Everyone (the counters) is lying. When I experimented with running protocols, using different hardware, I found that my top-of-the-range Garmin heart rate monitor increased “calorie expenditure” by 300%. And the margin of error will increase as training increases. Over time, the same workouts are easier as the body adapts to them, optimising biomechanics, improving coordination – and reducing expenditure. Good news for health and bad news for weight loss [2].

The downside is not only that we have to increase our training volume or invent new workouts; we, deceived by devices and apps, also start to eat more. The calorie intake is not as high as the technology suggests, but we think we’ve worked it all off and eat our fill. As a result, we may not just stop losing weight, but also gain extra.

2. Cardio can make you hungrier

Yes, we’ve heard that exercise suppresses appetite. But that works more for men, while women get more hungry after cardio [3]. For more on studies on the effects of exercise on hunger, see here.

Vicious circle of overeating: we run, appetite increases, we eat more, then we run even more (we burn less than the gauge shows), we get more tired, appetite becomes brutal. Walking, by the way, has no such effect [4].

3. Cardio is addictive

People who start running to lose weight fall into two categories. Some are immediately demotivated by pain and discomfort, the desire fades, a couple of weeks of suffering, the weight does not go away, they quit running. Others are persistent. They endure pain, endure fatigue, grind their teeth and keep going. And in time, their efforts are rewarded – the “runner’s euphoria” sets in.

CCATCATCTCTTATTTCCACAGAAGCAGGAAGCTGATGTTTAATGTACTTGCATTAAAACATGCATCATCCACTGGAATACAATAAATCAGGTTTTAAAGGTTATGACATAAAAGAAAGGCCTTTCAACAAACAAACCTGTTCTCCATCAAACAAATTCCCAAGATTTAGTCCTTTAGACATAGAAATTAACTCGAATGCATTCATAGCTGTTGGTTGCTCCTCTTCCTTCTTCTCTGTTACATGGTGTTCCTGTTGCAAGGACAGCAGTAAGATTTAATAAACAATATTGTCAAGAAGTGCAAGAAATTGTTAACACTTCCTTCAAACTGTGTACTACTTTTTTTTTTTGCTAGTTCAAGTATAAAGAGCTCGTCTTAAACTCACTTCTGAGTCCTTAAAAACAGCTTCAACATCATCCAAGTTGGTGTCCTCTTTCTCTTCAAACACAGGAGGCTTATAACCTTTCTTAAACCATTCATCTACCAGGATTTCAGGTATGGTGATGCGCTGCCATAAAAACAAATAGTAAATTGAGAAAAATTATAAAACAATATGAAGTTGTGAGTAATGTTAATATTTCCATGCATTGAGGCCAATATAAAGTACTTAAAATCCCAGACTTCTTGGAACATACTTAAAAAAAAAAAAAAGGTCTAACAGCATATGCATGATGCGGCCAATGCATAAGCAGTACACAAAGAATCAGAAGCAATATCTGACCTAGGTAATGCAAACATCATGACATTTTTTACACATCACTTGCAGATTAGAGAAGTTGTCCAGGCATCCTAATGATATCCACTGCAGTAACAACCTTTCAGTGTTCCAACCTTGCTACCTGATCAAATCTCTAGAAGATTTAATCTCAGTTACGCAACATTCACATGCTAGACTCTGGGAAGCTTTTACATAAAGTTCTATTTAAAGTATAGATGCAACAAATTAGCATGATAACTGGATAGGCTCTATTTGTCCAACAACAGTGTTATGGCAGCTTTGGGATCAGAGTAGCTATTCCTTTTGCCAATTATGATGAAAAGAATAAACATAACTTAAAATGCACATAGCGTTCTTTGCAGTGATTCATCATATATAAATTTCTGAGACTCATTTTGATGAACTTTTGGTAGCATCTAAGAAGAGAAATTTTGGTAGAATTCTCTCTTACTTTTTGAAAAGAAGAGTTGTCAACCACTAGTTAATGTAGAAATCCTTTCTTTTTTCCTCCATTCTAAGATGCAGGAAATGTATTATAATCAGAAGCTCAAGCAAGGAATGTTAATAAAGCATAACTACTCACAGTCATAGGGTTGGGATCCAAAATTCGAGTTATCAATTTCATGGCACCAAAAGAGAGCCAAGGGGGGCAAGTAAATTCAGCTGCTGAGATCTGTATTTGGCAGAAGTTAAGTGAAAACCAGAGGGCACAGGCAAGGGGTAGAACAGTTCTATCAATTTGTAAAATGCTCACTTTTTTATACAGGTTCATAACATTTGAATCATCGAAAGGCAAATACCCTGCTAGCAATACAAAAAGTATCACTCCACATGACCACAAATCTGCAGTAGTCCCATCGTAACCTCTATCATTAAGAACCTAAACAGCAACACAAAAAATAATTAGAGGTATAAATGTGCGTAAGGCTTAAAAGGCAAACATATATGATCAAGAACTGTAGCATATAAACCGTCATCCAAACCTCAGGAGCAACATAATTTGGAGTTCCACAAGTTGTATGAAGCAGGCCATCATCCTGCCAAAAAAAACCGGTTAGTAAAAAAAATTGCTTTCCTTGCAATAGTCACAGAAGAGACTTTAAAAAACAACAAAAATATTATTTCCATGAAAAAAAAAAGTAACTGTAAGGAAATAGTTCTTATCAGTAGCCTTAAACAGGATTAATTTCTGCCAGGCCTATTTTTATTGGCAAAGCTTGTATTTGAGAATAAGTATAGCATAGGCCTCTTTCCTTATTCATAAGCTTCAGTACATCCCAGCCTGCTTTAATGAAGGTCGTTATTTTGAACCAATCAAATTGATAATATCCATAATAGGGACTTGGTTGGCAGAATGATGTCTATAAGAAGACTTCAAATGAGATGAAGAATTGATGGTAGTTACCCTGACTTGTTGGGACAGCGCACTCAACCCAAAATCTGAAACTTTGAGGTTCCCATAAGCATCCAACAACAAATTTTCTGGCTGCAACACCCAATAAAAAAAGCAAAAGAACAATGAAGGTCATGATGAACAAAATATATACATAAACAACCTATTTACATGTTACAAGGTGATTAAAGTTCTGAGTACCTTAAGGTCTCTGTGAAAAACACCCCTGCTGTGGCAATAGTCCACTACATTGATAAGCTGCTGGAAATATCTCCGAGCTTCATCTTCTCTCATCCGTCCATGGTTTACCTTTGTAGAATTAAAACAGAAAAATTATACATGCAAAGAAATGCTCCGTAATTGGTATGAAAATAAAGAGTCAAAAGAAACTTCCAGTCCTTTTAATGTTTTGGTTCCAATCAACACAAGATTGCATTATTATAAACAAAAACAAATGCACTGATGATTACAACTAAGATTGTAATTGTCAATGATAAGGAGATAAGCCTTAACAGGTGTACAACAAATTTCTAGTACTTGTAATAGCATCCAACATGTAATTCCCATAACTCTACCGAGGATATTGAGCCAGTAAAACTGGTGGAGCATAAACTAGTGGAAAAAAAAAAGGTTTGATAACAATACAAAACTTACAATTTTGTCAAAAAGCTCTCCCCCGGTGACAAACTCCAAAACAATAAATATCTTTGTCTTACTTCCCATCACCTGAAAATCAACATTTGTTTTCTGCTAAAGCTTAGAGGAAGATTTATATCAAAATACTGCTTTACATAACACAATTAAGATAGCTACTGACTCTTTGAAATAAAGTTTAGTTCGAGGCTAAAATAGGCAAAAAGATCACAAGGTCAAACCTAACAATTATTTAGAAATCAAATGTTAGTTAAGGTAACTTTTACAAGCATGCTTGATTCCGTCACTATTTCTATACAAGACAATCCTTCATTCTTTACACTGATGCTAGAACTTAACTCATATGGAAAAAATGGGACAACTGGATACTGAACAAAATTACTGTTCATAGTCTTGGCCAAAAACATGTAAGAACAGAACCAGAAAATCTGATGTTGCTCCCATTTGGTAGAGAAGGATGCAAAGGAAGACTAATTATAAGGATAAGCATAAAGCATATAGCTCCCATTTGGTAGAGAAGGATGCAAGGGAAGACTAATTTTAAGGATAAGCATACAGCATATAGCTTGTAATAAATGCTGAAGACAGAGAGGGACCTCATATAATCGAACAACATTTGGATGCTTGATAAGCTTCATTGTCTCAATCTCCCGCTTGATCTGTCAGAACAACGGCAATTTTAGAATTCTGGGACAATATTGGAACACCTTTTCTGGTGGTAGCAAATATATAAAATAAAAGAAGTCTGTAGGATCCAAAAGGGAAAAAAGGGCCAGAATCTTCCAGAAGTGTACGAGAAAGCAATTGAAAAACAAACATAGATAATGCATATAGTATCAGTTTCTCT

Research shows that endurance exercise releases its own opioids, which cause even “injured athletes to continue training, despite the negative effects on their health” .

In the pursuit of endorphins, we forget the benefits and keep running for the buzz, ignoring the real harms. Add to this the company of similar fanatics, medals for completing the race, cool gadgets and fashionable clothes – it is impossible to resist. And we started it all for health (and some for weight loss).

4. Gazelle for an hour, sloth for the remaining 23

If you’ve also tried combining marathons with a strict diet, then you understand my reaction to the poster with the cheerful maiden who says running “energises her for the day”. Regular running in the face of a long-term caloric deficit changes your metabolism for the worse.

That’s not to say the metabolism breaks down completely, of course, but our bodies do adapt to these stresses by performing the basic task of surviving. Giving less energy? OK, you’ll spend less too. Do you freeze on your diet more often than usual? The body cuts down on heating costs. Getting lazy? You should conserve your energy. The longer you starve, the more these symptoms manifest and you become a sloth. Cardio doesn’t just speed things up, it also gives you a false excuse: ‘I’m jogging! The workout is done, you can then spend the whole day on the sofa!” Alas, the paltry amount of calories you burn with powerful cardio is more than compensated for by reduced non-exercise activity .

5. Metabolic afterburn

In recent years, high intensity interval training (HIIT) has become popular because of its ability to increase COD (post-exercise oxygen consumption). Imagine: you burn more calories during recovery by resting at home after exertion. And the effect can last for up to 48 hours. However, COPD is overestimated; in an experiment with 3-5 VRI workouts, the expenditure increased by only 200 calories per week .

In general, another COD – post-exercise calorie intake – needs to be controlled on the diet. VITs don’t give you the right to eat like you’re not.

So is cardio even necessary?

Our body is made for movement, and if you like to run – run at your leisure! Just don’t run for miles thinking it will help you lose weight.

Lose weight by other means, and then, when you have achieved what you want, you can keep fit by running. But remember, don’t trust the “consumption” that a heart rate monitor or treadmill tells you.